Justin Smith: Do you get paid extra to be up there? That sounds like you got to have no fear of heights up there.
Steve Graham: Yeah, that’s why I landed in this illustrious world because I had to abandon my career in the fire department because I don’t like going up on the ladder and all that. But I don’t know how those guys do it. I mean, when they’re up 26, 28 feet, I guess they just kind of get used to it like anything else. But they do go incredibly fast and that is really the ultimate benefit of the VNA system is one that uses space and two, the speed and the operation, whether it’s pallets, the handling of pallets or the picking of orders. That is a benefit, but the cost is, you know, you’re going to spend a lot of money on the trucks. There’s an additional cost to put the wire in.
Justin Smith: And take it out? Or is it like epoxy?
Steve Graham: It’s already covered with an epoxy coating, so it’s good just to stay in there. Depending on the size of the project, that the cost of that wire, I believe a little over four bucks, a linear foot. That’s install, that’s everything. And then there’s also a controller box that has to be hooked up to that and there’s some calibration and some brand new buildings you also have to pull a 110 outlet to that box. Some people want the box way over on the other side of the building. There’s no power over there. You know, that could be an expensive, run as well.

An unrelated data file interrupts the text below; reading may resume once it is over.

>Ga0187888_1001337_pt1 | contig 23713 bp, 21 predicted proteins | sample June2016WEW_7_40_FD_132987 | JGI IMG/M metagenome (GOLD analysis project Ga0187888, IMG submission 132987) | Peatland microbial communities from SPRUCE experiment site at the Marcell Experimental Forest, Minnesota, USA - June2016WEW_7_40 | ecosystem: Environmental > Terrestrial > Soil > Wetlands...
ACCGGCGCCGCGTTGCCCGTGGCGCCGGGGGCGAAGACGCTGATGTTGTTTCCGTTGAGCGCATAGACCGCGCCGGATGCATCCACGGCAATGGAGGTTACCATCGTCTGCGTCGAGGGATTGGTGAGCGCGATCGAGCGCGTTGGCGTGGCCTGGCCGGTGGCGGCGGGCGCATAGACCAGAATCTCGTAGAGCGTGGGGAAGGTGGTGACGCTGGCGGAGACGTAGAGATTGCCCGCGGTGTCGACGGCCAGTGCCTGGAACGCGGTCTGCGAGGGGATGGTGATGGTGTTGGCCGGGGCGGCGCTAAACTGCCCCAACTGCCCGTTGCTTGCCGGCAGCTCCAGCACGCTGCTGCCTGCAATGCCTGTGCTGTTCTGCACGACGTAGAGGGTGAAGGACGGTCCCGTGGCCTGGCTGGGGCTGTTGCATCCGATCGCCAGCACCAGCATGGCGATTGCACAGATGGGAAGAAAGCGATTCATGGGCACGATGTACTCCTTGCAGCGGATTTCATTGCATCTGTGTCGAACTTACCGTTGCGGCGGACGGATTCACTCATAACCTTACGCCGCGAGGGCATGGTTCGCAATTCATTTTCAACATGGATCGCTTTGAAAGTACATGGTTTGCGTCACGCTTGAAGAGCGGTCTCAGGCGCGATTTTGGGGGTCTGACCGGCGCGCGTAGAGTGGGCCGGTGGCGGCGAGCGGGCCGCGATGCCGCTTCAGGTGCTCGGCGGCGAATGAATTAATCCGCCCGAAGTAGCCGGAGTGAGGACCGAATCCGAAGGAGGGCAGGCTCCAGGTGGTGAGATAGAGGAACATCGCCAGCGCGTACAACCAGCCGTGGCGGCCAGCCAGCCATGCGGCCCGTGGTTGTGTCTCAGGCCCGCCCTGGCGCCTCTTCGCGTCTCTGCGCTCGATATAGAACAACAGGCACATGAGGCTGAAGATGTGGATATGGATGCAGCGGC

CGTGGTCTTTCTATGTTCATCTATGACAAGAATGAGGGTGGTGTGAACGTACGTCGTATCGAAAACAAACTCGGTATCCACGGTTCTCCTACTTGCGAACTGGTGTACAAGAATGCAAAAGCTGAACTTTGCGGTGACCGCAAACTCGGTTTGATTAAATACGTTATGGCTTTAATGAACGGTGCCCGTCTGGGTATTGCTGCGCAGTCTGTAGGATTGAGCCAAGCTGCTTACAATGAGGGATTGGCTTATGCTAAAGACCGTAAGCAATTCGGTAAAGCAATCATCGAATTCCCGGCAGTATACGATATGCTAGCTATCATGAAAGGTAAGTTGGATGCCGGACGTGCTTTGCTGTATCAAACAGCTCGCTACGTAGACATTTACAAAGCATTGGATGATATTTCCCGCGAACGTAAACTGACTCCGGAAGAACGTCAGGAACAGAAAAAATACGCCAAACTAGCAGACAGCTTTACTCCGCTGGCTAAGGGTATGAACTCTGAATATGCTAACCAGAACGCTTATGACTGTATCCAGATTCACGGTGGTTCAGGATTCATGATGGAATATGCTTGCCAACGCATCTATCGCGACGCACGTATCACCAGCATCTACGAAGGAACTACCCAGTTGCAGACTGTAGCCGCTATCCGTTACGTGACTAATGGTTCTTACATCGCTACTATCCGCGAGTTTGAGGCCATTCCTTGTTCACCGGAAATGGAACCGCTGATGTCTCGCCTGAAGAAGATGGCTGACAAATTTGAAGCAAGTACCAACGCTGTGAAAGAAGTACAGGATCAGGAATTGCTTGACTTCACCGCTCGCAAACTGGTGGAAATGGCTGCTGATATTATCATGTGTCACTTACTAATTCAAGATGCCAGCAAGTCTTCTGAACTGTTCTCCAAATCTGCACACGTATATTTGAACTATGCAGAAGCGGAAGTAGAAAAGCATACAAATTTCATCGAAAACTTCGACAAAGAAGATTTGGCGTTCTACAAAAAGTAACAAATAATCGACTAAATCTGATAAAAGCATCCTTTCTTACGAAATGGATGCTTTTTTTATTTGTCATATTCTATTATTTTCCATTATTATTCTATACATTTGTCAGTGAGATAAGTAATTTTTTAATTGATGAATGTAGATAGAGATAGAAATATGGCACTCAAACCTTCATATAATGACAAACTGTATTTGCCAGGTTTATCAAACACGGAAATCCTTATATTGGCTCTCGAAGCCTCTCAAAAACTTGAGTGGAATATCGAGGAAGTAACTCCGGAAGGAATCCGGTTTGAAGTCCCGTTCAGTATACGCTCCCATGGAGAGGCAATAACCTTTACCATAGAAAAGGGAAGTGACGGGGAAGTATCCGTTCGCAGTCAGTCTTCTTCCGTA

Justin Smith: Yeah, give them electrician dollars involved in there. Then do you think that higher use of, the denser uses, could be 20 or 30% more like a pallet position as a result. If you take a, like a one that’s a narrow aisle and one that’s either 9 or 12 feet?
Steve Graham: It’s tough to put like a general number too, because a lot of times that, you know, we’ve seen those in kind of older buildings. They’re using a more for shelving. They’re using the pallet racking or in some cases we’ll even put it kind of a medium grade rack or a light rack, which is more of like a rivet tier something you might have in your garage at home. Those actually can go up, you know, 20 feet high. So it’s challenging to put a number. But I guess they it’s pretty clear I would just say when customer knows, they know, and sometimes it’s a little bit of a mix of both. I mean, we have one going right now where literally half they’d want to go VNA, and the other half is not. And they just have like a lot of small things. Like I said, we also see that in apparel, so imagine t-shirts or clothing or socks. small, medium, large. Red, white, and blue, all the different colors. They have a lot of boxes that are maybe 12 by 12 or something like that. They just kind of know when that’s the appropriate application for it. I don’t know what the, that number is, but I just know that the advantage is there and it’s kind of a no-brainer for them.